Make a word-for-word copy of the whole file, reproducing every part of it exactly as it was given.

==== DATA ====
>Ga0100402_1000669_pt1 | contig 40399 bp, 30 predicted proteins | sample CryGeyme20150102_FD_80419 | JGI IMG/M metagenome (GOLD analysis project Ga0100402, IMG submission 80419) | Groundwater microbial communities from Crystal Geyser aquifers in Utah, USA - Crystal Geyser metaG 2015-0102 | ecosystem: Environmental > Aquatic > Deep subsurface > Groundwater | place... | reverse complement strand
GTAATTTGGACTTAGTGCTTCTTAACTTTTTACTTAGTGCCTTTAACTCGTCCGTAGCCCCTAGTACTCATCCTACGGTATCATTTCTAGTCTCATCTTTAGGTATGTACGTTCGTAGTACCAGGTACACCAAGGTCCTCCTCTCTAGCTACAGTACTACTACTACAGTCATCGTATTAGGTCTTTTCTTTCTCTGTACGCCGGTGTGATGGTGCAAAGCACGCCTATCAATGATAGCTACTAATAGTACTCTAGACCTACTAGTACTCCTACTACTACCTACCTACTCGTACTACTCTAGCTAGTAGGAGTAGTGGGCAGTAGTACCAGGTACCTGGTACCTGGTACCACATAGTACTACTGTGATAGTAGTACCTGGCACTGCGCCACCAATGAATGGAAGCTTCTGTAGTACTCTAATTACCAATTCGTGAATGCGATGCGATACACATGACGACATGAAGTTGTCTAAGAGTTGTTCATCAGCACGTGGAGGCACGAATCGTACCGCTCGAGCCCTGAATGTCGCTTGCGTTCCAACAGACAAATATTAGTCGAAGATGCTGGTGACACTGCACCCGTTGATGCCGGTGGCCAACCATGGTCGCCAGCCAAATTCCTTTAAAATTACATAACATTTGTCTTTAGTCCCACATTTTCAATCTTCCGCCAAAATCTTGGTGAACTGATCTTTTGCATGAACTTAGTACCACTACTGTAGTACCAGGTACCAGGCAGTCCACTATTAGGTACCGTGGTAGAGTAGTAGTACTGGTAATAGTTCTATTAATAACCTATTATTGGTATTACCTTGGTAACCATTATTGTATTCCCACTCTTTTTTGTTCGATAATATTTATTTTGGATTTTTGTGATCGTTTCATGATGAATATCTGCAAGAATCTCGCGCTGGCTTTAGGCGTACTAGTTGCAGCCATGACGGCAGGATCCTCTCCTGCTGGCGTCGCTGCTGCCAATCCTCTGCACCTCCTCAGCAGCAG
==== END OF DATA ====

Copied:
>Ga0100402_1000669_pt1 | contig 40399 bp, 30 predicted proteins | sample CryGeyme20150102_FD_80419 | JGI IMG/M metagenome (GOLD analysis project Ga0100402, IMG submission 80419) | Groundwater microbial communities from Crystal Geyser aquifers in Utah, USA - Crystal Geyser metaG 2015-0102 | ecosystem: Environmental > Aquatic > Deep subsurface > Groundwater | place... | reverse complement strand
GTAATTTGGACTTAGTGCTTCTTAACTTTTTACTTAGTGCCTTTAACTCGTCCGTAGCCCCTAGTACTCATCCTACGGTATCATTTCTAGTCTCATCTTTAGGTATGTACGTTCGTAGTACCAGGTACACCAAGGTCCTCCTCTCTAGCTACAGTACTACTACTACAGTCATCGTATTAGGTCTTTTCTTTCTCTGTACGCCGGTGTGATGGTGCAAAGCACGCCTATCAATGATAGCTACTAATAGTACTCTAGACCTACTAGTACTCCTACTACTACCTACCTACTCGTACTACTCTAGCTAGTAGGAGTAGTGGGCAGTAGTACCAGGTACCTGGTACCTGGTACCACATAGTACTACTGTGATAGTAGTACCTGGCACTGCGCCACCAATGAATGGAAGCTTCTGTAGTACTCTAATTACCAATTCGTGAATGCGATGCGATACACATGACGACATGAAGTTGTCTAAGAGTTGTTCATCAGCACGTGGAGGCACGAATCGTACCGCTCGAGCCCTGAATGTCGCTTGCGTTCCAACAGACAAATATTAGTCGAAGATGCTGGTGACACTGCACCCGTTGATGCCGGTGGCCAACCATGGTCGCCAGCCAAATTCCTTTAAAATTACATAACATTTGTCTTTAGTCCCACATTTTCAATCTTCCGCCAAAATCTTGGTGAACTGATCTTTTGCATGAACTTAGTACCACTACTGTAGTACCAGGTACCAGGCAGTCCACTATTAGGTACCGTGGTAGAGTAGTAGTACTGGTAATAGTTCTATTAATAACCTATTATTGGTATTACCTTGGTAACCATTATTGTATTCCCACTCTTTTTTGTTCGATAATATTTATTTTGGATTTTTGTGATCGTTTCATGATGAATATCTGCAAGAATCTCGCGCTGGCTTTAGGCGTACTAGTTGCAGCCATGACGGCAGGATCCTCTCCTGCTGGCGTCGCTGCTGCCAATCCTCTGCACCTCCTCAGCAGCAG